There are various potential causes of knee pain while sitting. These include sitting for too long, sitting in an awkward position, ergonomics, and several underlying conditions.

Many people spend long periods sitting during work and leisure, which may cause or worsen knee pain.

This article looks at potential causes of knee pain while sitting, risk factors, and how to manage and prevent knee pain while sitting.

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Most older adults spend around 80% of their waking hours in a sitting position. Researchers have linked sedentary behaviors, such as long periods of sitting, with chronic knee pain.

Sitting and knee pain may each affect the other. Knee pain may cause people to sit for long periods, and sitting for too long can cause joint stiffness, muscle weakness, and reduced knee flexibility, which all contribute to knee pain.

A person’s sitting position can impact their musculoskeletal system, and an awkward position may cause knee, back, and neck pain.

Positions, such as kneeling and sitting cross-legged, that keep the knees bent under pressure can affect the range of motion in the knee and may increase the risk of stiffness and pain.

The setup of a person’s workspace may contribute to an awkward or strained sitting position, leading to knee pain and other problems.

Ergonomic workspaces include equipment that offers support and comfort while people work to help avoid stress or injury from long periods of sitting.

A workspace may contribute to knee and other pain while sitting if:

  • the chair is the wrong height, and a person cannot comfortably sit with their feet firmly on the floor
  • the chair is not adjustable and cannot swivel or roll
  • the chair does not have lumbar support and does not support a neutral sitting posture
  • a person cannot get up and move or adjust their position regularly
  • the height of the desk or computer causes a person to maintain a strained sitting position

Various underlying conditions can cause knee pain while sitting. These include arthritis and various knee injuries.


Osteoarthritis (OA) is the most common type of arthritis and can cause stiffness and pain in one or both knees. People sometimes refer to OA as “wear and tear arthritis,” as it typically occurs as people age and their joints degrade.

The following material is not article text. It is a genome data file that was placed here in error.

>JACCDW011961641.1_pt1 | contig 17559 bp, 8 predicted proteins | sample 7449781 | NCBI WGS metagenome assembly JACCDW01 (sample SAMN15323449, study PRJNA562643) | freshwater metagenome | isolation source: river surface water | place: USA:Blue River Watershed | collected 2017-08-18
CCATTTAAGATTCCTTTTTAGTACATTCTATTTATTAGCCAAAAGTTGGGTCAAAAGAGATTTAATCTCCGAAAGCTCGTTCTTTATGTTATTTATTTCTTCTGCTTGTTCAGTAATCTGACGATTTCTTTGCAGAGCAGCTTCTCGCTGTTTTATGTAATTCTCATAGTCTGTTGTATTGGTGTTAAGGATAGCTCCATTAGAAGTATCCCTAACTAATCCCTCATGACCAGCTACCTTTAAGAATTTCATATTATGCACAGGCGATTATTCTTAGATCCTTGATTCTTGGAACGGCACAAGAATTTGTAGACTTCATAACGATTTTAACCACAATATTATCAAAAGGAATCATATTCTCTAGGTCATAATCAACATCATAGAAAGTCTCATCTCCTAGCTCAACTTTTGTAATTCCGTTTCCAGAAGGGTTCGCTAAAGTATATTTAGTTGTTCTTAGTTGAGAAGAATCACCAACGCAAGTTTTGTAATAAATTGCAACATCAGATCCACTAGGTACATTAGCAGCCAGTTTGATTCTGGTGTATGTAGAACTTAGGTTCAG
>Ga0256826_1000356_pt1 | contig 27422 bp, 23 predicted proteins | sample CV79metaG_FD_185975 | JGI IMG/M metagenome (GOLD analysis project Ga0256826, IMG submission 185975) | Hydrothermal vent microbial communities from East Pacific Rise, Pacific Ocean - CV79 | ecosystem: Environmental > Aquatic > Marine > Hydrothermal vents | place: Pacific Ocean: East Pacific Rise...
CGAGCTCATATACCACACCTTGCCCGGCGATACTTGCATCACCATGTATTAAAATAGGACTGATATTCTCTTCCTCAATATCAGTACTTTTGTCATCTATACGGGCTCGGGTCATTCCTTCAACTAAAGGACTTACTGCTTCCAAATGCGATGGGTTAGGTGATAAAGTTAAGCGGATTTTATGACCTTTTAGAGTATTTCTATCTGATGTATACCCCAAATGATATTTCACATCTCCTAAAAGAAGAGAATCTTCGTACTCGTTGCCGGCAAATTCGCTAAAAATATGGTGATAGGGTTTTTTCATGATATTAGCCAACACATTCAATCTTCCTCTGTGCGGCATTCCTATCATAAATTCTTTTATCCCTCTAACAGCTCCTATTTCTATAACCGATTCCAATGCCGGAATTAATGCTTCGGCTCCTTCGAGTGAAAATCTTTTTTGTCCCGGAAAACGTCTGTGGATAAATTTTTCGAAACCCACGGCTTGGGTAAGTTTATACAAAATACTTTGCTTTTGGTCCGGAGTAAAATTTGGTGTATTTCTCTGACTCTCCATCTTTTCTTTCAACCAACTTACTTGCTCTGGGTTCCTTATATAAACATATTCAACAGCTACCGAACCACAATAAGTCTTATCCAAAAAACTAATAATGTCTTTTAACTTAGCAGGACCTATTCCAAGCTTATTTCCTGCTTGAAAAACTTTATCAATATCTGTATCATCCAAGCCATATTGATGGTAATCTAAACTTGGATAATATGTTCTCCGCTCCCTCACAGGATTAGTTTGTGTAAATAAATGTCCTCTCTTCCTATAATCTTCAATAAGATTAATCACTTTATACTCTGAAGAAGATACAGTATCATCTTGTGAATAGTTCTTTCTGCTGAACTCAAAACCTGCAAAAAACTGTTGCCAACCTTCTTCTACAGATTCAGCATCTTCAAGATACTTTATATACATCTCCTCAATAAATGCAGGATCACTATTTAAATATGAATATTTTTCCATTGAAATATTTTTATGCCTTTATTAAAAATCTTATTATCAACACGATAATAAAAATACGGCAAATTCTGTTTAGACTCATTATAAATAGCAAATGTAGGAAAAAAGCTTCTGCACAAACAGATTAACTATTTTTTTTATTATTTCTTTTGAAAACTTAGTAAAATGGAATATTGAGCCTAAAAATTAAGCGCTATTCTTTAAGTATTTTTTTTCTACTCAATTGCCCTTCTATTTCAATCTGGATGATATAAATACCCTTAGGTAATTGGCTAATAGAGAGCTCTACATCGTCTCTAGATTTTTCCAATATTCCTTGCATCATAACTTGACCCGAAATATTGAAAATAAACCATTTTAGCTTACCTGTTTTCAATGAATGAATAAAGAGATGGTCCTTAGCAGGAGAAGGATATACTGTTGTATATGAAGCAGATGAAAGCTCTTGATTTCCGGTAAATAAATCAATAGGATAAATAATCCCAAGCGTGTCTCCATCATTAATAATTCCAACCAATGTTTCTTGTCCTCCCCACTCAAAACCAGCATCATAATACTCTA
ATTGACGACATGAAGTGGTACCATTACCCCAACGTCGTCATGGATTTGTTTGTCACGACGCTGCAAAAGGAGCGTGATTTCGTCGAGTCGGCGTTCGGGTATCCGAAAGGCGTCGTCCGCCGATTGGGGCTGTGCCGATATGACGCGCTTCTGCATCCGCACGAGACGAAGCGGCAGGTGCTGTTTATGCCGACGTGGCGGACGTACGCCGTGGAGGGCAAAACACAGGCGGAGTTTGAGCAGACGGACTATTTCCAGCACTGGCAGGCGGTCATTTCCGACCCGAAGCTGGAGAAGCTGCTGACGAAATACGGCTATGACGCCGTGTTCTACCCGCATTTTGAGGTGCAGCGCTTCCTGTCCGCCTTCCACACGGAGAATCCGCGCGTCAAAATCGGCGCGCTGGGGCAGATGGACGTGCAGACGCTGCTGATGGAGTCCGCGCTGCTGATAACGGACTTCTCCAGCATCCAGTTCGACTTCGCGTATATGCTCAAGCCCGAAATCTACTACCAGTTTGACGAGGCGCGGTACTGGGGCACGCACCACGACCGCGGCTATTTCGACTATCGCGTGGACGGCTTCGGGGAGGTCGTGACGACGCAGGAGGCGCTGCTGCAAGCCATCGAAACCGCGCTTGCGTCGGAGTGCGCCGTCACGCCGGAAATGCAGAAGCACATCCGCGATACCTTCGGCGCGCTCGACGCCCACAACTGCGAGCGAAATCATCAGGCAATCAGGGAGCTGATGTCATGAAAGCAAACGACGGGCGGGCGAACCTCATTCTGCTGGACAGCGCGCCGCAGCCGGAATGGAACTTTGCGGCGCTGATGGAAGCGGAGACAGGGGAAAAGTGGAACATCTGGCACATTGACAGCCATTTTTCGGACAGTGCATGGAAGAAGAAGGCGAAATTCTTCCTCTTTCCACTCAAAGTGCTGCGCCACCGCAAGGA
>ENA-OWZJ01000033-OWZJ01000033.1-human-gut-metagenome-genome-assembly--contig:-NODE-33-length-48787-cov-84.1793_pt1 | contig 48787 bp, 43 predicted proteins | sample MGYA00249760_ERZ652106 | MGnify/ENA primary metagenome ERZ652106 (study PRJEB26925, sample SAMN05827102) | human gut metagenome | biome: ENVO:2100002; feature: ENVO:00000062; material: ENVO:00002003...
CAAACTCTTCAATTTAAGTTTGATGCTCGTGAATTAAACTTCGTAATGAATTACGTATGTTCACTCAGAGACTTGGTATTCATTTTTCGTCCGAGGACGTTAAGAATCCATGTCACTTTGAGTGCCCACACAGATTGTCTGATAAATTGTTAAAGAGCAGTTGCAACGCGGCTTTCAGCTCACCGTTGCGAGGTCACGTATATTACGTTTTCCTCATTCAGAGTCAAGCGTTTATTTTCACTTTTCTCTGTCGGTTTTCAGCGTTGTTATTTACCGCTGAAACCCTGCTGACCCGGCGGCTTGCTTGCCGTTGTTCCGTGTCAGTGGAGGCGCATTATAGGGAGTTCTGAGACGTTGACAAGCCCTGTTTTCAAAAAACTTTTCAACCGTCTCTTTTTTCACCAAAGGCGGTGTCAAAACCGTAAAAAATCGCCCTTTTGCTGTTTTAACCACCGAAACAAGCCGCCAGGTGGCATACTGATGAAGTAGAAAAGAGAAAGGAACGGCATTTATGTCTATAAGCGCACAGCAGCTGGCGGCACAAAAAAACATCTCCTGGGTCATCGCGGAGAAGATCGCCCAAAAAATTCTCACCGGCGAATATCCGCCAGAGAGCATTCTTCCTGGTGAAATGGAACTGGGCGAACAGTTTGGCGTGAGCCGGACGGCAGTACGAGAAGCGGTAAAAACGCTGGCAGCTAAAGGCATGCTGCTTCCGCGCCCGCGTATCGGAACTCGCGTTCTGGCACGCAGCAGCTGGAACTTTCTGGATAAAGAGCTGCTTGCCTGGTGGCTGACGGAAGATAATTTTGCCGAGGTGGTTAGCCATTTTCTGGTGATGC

OA often affects the knees and may cause a scraping or grating feeling when the knee moves.

Other types of arthritis can also cause knee pain, which may be particularly noticeable:

  • after resting or waking up
  • at the end of the day or after long periods of activity
  • while sedentary

Knee injuries

Everyday activities, overuse, and exercise can cause knee injuries, which can cause pain while sitting.

Common knee injuries include:

Read more about common knee injuries.

There are various risk factors for knee pain, including:

  • sitting for long periods
  • sitting in awkward positions, such as kneeling or cross-legged
  • sitting in poorly designed workspaces for prolonged periods
  • taking part in sports that involve high contact, running, or jumping
  • performing repetitive motions with the knee
  • being aged 60 years and older
  • having arthritis
  • having obesity

Below are some tips for managing knee pain and preventing it from worsening.

  • Sitting for too long: A person should get up and move every 20–30 minutes and adjust their sitting position often.
  • Sitting in an awkward position: A person should sit with their back, thighs, and hips supported and their feet planted firmly on the floor. Individuals should be mindful of their position during their daily activities and avoid crossing their legs or putting their body parts under strain.
  • Ergonomics: A person should adjust their workspace to support their body and provide comfort during sitting. People should select chairs with lumbar support and position them to the correct height to allow for comfortable sitting with good posture. The desk or workspace should be at the correct height to avoid a strained position.
  • Arthritis: Treatment to manage knee pain from arthritis can include physical and occupational therapy; medications, such as nonsteroidal anti-inflammatory drugs (NSAIDs); and surgery, such as knee replacement.
  • Injury: Treatment to manage knee pain from injury can vary depending on the type of injury. It may involve resting the knee, applying ice to the injury, and taking medication to relieve pain. A person may require bracing equipment and, in some cases, physical therapy and surgery.

Find 14 home remedies for knee pain.

A person should contact a doctor if their knee pain:

  • is severe
  • does not get better within a few weeks
  • is accompanied by swelling
  • is accompanied by locking, buckling, or clicking
  • prevents movement in the knee
  • prevents a person from putting weight on the knee

Knee pain from sitting can occur for various reasons.

A sedentary lifestyle could play a part, as it can lead to stiff joints and weak knee muscles. Awkward positions that strain the knees, such as kneeling, can also cause pain.

Knee pain can also occur due to underlying conditions, such as arthritis and various knee injuries. A person with an underlying condition may require medical treatment, such as medication, physical therapy, or surgery.

A person should contact a doctor if their knee pain is severe or persistent.